To facilitate offers, BDO NI confirmed that workers who had been laid off temporarily early in August, rather than made redundant, would have their layoff contracts extended until September 30.

The unions have appealed to the British government of Conservative Prime Minister Boris Johnson to award warship contracts to the yard.

The Royal Navy is currently in the process of placing orders for Type 26 and Type 31e frigates. Both warships, as well as being crucial for British imperialism’s rearmament programme, are intended for global sales. The Type 26 design has already been taken up by the Canadian and Australian governments. Type 31e orders, or orders for naval support vessels, Harland and Wolff management and unions argued, could be directed towards Belfast.

Harland and Wolff appears to have been part of rival design bids for the Type 31e contract—one led by German-owned ThyssenKrupp Marine Systems, the other led by Babcock International.

But the first batch of Type 26 orders have already been placed with BAE in Glasgow, Scotland. The same unions that are working with management at Harland and Wolff, Unite and the GMB, recently celebrated the likely placing of Type 31e orders to Babcock International in Rosyth, Scotland, although work will also go to Devonport, England. The Unite and the GMB have not made the slightest effort to mobilise workers in Glasgow or Rosyth in defence of their class brothers and sisters in Belfast.

Nor have they made any effort to mobilise support across Ireland. The assistant general secretary of the Irish Congress of Trade Unions, Owen Reidy, said in August that the yard “should be returned to the people” and that “the entire trade union movement across these islands stands as one with the workers at the shipyard.”

But not a single action to back up this worthless statement has been made.

The unions’ policy was endorsed by Labour Party Shadow Chancellor John McDonnell, who visited the yard. McDonnell called on Boris Johnson to intervene “to preserve our shipbuilding capacity.”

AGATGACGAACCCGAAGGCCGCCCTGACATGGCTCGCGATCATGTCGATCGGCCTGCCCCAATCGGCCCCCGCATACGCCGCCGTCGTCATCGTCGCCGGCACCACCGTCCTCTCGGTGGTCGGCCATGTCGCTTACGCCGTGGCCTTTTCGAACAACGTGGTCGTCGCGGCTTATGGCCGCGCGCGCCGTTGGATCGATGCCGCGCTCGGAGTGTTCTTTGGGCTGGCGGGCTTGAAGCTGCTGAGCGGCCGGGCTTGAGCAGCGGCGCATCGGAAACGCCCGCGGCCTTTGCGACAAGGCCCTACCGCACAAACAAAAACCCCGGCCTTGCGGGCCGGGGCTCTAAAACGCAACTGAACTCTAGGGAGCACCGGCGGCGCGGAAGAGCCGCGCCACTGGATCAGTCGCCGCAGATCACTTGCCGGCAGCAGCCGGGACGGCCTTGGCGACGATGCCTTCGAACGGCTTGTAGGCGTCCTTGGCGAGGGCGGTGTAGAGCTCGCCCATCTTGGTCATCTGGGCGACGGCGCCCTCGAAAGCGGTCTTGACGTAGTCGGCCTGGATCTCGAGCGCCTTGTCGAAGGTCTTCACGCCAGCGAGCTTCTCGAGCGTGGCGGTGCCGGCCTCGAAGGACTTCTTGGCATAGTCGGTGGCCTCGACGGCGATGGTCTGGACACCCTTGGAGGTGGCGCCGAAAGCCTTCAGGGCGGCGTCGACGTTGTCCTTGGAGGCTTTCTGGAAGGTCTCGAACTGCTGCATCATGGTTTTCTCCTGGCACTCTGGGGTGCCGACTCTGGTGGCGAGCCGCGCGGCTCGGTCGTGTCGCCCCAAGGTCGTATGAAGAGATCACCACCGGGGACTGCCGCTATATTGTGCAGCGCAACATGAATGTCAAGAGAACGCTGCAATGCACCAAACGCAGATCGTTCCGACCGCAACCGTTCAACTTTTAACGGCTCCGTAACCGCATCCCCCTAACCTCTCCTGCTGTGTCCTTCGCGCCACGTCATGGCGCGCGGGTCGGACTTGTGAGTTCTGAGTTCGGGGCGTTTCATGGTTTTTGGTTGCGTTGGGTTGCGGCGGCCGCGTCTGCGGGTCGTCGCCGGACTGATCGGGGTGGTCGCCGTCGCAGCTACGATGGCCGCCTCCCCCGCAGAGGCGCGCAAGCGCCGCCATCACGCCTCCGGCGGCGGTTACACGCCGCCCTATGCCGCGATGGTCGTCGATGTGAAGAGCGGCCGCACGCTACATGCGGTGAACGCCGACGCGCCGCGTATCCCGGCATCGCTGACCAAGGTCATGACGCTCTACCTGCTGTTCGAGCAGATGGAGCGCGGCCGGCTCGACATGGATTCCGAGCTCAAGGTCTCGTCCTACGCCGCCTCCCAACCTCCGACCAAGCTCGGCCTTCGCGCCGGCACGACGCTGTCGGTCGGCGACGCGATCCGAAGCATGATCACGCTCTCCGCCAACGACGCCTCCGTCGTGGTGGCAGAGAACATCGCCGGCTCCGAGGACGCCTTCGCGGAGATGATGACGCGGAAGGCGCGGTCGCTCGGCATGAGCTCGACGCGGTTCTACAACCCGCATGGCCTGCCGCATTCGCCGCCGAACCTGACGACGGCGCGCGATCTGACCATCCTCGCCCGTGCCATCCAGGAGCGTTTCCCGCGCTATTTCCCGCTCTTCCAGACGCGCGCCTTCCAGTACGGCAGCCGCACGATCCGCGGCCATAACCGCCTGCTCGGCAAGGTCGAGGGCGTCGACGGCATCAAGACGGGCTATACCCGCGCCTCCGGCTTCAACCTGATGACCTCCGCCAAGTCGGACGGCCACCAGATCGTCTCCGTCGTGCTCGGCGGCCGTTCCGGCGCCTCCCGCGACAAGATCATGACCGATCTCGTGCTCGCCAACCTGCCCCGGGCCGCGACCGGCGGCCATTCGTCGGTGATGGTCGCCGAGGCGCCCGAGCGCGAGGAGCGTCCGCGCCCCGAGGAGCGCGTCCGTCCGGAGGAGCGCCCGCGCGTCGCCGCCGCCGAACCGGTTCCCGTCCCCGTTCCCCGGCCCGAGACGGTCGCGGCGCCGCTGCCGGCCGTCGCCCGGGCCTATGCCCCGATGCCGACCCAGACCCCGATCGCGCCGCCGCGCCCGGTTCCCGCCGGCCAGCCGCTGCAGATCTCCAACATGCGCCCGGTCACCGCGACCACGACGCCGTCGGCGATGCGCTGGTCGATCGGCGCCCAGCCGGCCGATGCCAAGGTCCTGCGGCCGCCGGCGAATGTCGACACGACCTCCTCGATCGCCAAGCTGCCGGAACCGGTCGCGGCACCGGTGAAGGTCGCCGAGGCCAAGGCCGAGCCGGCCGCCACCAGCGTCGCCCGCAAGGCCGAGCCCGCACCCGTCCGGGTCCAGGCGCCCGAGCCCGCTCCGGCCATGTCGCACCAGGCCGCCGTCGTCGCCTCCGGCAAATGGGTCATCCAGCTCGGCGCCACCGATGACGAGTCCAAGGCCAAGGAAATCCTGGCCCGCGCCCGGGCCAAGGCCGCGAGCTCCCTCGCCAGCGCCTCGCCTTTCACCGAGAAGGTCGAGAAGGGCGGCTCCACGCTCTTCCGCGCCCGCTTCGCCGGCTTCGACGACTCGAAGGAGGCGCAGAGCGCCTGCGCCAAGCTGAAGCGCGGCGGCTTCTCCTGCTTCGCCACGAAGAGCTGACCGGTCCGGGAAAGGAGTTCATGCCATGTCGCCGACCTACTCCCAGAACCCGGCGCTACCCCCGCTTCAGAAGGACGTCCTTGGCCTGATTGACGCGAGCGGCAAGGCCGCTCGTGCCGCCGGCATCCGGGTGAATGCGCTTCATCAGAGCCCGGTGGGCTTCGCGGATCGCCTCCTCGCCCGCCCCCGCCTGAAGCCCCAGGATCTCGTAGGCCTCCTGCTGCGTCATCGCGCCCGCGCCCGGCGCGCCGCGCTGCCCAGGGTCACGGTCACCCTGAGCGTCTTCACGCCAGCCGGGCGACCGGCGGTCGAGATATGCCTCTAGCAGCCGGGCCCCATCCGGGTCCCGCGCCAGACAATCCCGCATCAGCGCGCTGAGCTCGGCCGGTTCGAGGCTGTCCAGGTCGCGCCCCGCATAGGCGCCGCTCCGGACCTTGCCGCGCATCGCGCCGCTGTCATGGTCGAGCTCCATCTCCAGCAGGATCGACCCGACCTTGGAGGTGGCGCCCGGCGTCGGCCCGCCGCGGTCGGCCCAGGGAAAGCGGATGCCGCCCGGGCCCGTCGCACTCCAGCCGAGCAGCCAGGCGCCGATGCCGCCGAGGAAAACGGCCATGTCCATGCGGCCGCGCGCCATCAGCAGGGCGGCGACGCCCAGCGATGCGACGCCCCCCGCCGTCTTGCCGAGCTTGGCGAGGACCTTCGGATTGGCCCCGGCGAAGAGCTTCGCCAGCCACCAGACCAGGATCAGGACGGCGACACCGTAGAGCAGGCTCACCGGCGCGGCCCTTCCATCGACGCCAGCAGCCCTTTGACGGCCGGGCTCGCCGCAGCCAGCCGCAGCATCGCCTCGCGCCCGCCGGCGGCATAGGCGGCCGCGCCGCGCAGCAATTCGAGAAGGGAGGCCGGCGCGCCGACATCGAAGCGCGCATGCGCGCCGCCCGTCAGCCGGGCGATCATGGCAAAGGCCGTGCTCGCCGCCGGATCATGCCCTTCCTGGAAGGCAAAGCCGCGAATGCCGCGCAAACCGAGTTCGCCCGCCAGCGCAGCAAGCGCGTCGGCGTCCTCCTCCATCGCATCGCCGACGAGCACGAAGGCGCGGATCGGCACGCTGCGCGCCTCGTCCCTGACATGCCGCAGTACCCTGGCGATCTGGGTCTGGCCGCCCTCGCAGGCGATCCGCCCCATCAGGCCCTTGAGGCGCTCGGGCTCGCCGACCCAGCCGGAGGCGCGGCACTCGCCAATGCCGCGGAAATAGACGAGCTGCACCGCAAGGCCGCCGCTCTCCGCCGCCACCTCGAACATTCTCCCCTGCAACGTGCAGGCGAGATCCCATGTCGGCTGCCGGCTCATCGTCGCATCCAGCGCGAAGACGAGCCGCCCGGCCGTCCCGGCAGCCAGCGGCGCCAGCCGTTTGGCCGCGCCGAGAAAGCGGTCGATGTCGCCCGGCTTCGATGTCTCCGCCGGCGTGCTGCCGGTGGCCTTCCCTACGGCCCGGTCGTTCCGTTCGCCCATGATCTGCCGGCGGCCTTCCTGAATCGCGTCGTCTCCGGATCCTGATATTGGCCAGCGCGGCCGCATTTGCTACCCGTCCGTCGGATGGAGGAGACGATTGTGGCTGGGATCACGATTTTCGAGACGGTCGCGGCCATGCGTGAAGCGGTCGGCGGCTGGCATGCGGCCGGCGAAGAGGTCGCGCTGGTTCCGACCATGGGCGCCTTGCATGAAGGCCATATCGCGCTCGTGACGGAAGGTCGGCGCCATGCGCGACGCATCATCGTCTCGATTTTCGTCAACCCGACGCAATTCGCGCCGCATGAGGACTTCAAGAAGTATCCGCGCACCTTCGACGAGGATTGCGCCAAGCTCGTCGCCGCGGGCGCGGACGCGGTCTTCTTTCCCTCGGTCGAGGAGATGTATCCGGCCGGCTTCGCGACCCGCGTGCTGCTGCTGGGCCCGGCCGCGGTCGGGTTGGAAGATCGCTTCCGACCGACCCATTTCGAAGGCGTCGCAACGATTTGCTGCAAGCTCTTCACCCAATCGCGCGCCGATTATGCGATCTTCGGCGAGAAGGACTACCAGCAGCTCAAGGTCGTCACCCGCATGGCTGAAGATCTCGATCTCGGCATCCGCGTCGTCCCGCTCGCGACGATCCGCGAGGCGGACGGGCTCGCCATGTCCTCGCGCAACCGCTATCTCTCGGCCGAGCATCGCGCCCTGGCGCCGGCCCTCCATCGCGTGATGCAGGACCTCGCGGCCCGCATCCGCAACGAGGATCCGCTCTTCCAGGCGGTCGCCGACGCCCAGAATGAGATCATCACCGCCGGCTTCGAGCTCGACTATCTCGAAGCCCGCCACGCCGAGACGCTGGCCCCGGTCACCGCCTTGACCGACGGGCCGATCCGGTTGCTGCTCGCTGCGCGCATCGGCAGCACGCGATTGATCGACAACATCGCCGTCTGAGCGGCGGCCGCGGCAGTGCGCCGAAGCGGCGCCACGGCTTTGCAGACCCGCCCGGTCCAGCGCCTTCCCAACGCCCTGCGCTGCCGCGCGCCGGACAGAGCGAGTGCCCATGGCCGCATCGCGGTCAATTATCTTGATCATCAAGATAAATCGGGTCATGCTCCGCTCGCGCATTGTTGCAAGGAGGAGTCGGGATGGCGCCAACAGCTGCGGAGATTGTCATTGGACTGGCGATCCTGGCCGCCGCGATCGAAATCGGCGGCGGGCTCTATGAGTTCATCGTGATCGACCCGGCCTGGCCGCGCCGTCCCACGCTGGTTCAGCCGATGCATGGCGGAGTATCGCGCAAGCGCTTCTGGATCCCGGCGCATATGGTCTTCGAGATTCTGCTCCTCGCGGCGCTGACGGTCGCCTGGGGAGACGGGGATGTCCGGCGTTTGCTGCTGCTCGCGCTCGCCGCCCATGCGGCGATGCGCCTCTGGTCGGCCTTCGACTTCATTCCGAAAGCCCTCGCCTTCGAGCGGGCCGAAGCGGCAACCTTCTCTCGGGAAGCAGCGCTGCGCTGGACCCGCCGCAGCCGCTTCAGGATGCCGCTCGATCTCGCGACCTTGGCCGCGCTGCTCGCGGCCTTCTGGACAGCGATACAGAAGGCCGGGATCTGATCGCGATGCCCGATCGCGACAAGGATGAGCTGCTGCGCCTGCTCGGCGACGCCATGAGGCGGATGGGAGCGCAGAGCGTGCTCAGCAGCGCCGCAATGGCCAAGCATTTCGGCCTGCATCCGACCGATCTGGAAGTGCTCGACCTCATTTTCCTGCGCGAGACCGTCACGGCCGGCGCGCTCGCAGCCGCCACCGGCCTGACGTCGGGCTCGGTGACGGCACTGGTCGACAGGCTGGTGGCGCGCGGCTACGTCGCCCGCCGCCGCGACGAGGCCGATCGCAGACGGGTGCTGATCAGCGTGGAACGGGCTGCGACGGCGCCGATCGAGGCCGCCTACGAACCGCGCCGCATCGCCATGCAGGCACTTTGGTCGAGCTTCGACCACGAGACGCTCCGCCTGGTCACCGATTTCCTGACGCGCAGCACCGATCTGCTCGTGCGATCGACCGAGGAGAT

McDonnell was explicit that this meant the yard winning new arms contracts. “With the right intervention—including the option of the yard being taken into public ownership—we know Harland and Wolff would be in a position to win available contracts, both naval and commercial, and diversify into new products that would give the shipyard a long term, stable and profitable future.”

The unions have also cited the example of the Scottish government’s recent decision to nationalise the bankrupt Ferguson Marine, a small shipyard at Port Glasgow, Scotland.

The example is instructive. Ferguson Marine, owned by billionaire Jim McColl, was bankrupted due to a wrangle with the Scottish National Party (SNP) government over cost overruns on two ferries being constructed for Calmac, the state-owned ferry operator.

The Scottish government is taking over the Port Glasgow yard temporarily, only to ensure the ferries are completed, and intends to hand control back to a private operator as soon as possible. The arrangement offers little security to Ferguson Marine’s 350 workers beyond the completion date of the ferries.

Ferguson Marine, however, was also part of the same ThyssenKrupp Marine Systems and Babcock International alliances to build the Type 31e. This makes clear that the nationalisation was authorised with potentially vastly lucrative future arms contracts in mind, in line with long-standing aspirations to develop Clyde-based shipbuilding into a “frigate factory” for imperialist warfare worldwide.

Rather than awaiting any leftovers from the British navy’s weapons contracts, Harland and Wolff workers must adopt a new strategy to defend their jobs and conditions. What is posed is the establishing of a rank-and-file committee, independent of the trade unions. Workers must turn to the working class on both sides of the border in Ireland and unite their struggles, based on a socialist programme, with workers throughout Britain and internationally who face the same attacks on their jobs and living standards.